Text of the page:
# COMS W3261 CS Theory Lecture 19: The Classes P and NP

## 1. Time Complexity

• We now turn our attention to recursive languages and ask the question "How quickly can a Turing machine determine whether a given input string w is in a given recursive language L?"
• We say that a function T(n) is O(f(n)) [read "big-O of f(n)"] if there exists an integer n0 and a constant c > 0 such that for all integers nn0, we have T(n) ≤ cf(n).
• Big-O notation allows us to ignore constant factors and just focus on asymptotic behavior. E.g., T(n) = 2n2 is O(n2).
• Big-O notation allows us to ignore low-order terms. E.g., T(n) = 2n2 + 3n + 4 is O(n2).
• A Turing machine M is of time complexity T(n) if on any input of length n, M halts after making at most T(n) moves.
• Note that time complexity is a worst-case measure. If a Turing machine M is of time complexity T(n), then it makes at most T(n) moves on any input of length n.

## 2. The Classes P and NP

• We define P to be the set of languages L such that L = L(M) for some deterministic Turing machine M of time complexity T(n) where T(n) is a polynomial function of n.
• A problem that cannot be solved in polynomial time is said to be intractable.
• NP is the set of languages L such that L = L(M) for some nondeterministic Turing machine M where on any input of length n, there are no sequences of more than T(n) moves of M where T(n) is a polynomial function of n.
• At present, it is not known whether all problems in NP can be solved in polynomial time. The question of whether P = NP is one of the most important open problems in computer science and mathematics.
• The Clay Mathematics Institute has identified the P vs NP question as one of its seven Millennium Prize Problems and offers a one million dollar prize for its solution.

## 3. Polynomial-Time Reductions

• In our study of problems that can be solved in polynomial time, we restrict ourselves to polynomial-time reductions.
• A polynomial-time reduction is an algorithm that maps any instance I of problem A into an instance J of problem B in a number of steps that is a polynomial function of the length of I such that I is in A iff J is in B.
• Note that in a polynomial-time reduction the length of J must be a polynomial function of the length of I.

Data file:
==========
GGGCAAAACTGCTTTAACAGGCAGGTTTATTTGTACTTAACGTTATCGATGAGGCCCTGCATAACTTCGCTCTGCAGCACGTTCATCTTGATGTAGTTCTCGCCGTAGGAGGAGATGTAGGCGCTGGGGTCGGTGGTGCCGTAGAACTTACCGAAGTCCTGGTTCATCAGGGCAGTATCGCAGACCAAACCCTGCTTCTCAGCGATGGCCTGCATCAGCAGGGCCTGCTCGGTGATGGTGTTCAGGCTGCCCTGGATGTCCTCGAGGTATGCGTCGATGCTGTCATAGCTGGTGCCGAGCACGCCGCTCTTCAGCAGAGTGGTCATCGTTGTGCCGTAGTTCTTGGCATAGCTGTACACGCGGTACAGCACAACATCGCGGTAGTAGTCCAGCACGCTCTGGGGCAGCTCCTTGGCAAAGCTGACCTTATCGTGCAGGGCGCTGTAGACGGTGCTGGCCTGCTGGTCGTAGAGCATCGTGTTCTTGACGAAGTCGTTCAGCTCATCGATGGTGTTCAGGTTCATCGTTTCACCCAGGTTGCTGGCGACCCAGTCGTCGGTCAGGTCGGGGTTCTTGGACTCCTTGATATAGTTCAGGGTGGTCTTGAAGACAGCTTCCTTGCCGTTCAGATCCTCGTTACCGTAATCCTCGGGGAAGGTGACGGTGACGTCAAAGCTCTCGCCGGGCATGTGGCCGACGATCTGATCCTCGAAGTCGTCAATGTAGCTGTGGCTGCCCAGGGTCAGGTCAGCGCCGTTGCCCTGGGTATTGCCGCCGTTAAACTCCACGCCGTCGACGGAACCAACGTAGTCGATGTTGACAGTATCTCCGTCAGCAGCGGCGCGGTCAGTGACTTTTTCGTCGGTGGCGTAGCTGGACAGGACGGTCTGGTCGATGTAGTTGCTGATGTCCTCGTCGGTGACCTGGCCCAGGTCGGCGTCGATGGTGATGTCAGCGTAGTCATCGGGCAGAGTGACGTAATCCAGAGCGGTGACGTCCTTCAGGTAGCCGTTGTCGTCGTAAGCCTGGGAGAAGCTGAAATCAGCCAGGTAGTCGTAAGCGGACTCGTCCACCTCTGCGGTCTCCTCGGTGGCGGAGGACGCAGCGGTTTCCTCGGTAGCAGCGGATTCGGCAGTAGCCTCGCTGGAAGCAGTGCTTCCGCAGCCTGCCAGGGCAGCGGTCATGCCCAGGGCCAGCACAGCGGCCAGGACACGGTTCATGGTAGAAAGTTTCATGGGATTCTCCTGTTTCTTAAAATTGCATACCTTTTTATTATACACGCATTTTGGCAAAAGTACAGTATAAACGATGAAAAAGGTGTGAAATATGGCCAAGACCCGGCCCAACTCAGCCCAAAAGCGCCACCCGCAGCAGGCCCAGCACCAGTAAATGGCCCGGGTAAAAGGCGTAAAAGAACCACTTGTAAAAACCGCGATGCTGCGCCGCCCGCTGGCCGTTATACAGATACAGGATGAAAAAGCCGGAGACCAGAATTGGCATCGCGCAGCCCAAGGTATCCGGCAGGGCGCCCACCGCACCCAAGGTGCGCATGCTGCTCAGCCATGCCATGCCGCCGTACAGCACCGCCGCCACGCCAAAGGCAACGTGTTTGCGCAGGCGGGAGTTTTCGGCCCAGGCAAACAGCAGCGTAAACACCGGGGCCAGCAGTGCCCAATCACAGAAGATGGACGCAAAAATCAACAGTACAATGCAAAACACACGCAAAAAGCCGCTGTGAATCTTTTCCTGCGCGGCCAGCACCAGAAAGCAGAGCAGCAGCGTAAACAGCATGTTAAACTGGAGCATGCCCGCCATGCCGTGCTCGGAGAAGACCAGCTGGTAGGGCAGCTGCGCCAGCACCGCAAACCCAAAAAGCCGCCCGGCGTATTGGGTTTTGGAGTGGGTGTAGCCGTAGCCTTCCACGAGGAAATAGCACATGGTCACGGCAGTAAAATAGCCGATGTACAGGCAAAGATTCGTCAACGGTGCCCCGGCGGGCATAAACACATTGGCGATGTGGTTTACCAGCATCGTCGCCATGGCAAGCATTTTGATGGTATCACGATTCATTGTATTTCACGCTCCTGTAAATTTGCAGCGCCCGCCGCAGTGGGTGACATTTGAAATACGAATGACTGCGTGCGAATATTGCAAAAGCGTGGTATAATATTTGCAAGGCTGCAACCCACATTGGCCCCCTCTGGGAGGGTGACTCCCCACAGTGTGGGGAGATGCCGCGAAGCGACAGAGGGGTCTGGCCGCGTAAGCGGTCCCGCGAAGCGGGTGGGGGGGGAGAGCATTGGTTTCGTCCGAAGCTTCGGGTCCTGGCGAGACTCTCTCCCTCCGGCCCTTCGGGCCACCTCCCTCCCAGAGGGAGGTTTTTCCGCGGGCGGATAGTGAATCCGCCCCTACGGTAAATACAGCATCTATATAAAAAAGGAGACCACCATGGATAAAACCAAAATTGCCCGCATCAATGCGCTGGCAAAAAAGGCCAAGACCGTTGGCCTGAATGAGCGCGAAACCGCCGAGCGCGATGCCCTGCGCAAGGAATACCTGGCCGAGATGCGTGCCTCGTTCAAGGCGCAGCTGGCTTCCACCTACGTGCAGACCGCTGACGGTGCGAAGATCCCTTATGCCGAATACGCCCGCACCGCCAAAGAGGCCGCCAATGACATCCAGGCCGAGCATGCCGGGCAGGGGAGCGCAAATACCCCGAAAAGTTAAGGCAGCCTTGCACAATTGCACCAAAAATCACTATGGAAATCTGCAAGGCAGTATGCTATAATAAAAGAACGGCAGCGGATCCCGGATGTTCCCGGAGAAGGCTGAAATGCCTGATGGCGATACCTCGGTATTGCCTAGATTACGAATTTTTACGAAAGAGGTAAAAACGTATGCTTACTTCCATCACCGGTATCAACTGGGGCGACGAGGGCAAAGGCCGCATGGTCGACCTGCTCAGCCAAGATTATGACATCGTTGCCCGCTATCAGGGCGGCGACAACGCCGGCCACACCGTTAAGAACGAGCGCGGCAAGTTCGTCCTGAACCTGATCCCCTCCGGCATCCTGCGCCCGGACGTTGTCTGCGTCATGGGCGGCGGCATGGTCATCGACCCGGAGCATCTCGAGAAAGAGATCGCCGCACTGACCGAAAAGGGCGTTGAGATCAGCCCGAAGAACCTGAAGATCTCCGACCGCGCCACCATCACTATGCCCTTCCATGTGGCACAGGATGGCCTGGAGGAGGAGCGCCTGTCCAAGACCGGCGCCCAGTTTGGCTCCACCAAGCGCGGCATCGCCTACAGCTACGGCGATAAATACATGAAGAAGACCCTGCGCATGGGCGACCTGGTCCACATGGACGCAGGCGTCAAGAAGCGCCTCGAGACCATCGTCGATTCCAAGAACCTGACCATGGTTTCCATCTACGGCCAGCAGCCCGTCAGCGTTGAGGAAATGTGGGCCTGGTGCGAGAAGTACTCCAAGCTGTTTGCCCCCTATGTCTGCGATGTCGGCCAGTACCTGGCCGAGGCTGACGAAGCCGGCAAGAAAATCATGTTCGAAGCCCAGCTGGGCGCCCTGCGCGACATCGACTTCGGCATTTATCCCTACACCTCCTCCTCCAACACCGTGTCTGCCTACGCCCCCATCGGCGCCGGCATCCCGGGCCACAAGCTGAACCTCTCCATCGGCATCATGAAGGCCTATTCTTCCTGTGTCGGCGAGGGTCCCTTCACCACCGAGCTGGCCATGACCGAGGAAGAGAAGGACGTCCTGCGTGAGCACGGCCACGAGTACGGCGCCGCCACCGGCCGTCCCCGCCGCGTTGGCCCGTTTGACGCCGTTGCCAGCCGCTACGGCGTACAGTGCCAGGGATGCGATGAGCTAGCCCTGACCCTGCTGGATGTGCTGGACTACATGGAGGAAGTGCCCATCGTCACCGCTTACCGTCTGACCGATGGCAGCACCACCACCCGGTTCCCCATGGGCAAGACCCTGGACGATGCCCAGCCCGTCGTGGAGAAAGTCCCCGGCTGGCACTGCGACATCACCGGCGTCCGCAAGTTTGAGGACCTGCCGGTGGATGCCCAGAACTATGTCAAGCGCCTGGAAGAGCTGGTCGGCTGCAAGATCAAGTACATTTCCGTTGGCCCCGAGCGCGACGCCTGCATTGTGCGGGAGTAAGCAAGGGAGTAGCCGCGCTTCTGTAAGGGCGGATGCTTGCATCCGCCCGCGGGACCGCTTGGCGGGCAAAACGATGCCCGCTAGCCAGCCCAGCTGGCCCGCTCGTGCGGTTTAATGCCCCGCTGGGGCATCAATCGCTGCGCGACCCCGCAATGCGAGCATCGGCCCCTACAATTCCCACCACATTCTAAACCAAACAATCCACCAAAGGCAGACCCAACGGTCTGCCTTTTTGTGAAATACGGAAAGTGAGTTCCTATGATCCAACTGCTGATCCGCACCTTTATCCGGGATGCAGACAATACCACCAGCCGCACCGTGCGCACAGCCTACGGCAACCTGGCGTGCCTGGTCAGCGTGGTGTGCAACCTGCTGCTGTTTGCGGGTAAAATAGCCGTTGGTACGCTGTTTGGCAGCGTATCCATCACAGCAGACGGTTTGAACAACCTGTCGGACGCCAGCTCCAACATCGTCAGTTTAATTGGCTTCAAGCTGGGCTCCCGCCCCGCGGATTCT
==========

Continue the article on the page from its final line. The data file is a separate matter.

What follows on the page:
## 4. NP-Complete Problems

• A language L is NP-complete if
1. L is in NP and
2. For every language L' in NP there is a polynomial-time reduction of L' to L.
• A language satisfying condition (2) is said to be NP-hard.
• If A is NP-complete, B is in NP, and there is a polynomial-time reduction of A to B, then B is NP-complete.
• If any one NP-complete problem is in P, then P = NP.
• Examples of problems in P
• Determining whether a set of integers has a subset whose sum is negative.
• Finding the cheapest path between a pair of nodes in a graph.
• Lots of others.
• Examples of NP-complete problems
• Determining whether a set of integers has a nonempty subset whose sum is zero ("subset sum"). Note that we can verify a zero-sum subset in deterministic polynomial time, but finding if one exists is difficult.
• Finding a cycle in a graph that contains each node exactly once ("the Hamiltonian cycle problem"). Again, note that verifying that a cycle is Hamiltonian is easy, but finding a Hamiltonian cycle is hard.
• Lots of others.
• Examples of problems in NP not known to be in P or to be NP-complete

## 5. Boolean Expressions

• Boolean expressions are generated by the following CFG:
• ``````
E → E ∨ T | T
T → T ∧ F | F
F → ( E ) | ¬ F | var
``````
`var` represents a variable whose value can be either 1 (for true) or 0 (for false).
The operator ∧ stands for logical AND, ∨ for logical OR, and ¬ for logical NOT.
Note that the grammar gives the operator ¬ the highest precedence, then ∧, then ∨.

## 6. The Satisfiability Problem

• A truth assignment for a boolean expression assigns either the value true (1) or the value false (0) to each of the variables in the expression.
• The value E(T) of an expression E given a truth assignment T is the result of evaluating E with each variable x in E replaced by T(x).
• A truth assignment T satisfies E if E(T) = 1.
• An expression E is satisfiable if there exists a truth assignment T that satisfies E.
• The satisfiability problem (SAT) is to determine whether a given boolean expression is satisfiable.
• The value of E = x ∧ ¬(yz) given the truth assignment T(x) = 1, T(y) = 0, T(x) = 0 is 1. [1 ∧ ¬(0 ∨ 0) = 1]. Thus, E is satisfiable.
• The expression E = x ∧ (¬xy) ∧ ¬y is not satisfiable because none of the four truth assignments to the variables x and y causes E to have the value 1.
• We shall shortly prove that SAT is NP-complete.

## 7. Practice Problems

1. Is the function nlog n polynomial or exponential, where log is to the base 2?
2. Show that the function 2n2 is O(n2).
3. Show that the function 2n2 + 3n + 4 is O(n2).
4. Show that if f(n) and g(n) are polynomial functions, then f(g(n)) is a polynomial function.
5. If M is a nondeterministic Turing machine of time complexity T(n), then show that M can be simulated by a deterministic Turing machine of time complexity O(2T(n)).
6. Show that P and NP closed under the following operations:
1. reversal
2. union
3. concatenation
4. Kleene closure
7. Show that P is closed under complementation.
8. List all satisfying truth assignments for x ∧ (y ∧ ¬x) ∧ (z ∨ ¬y).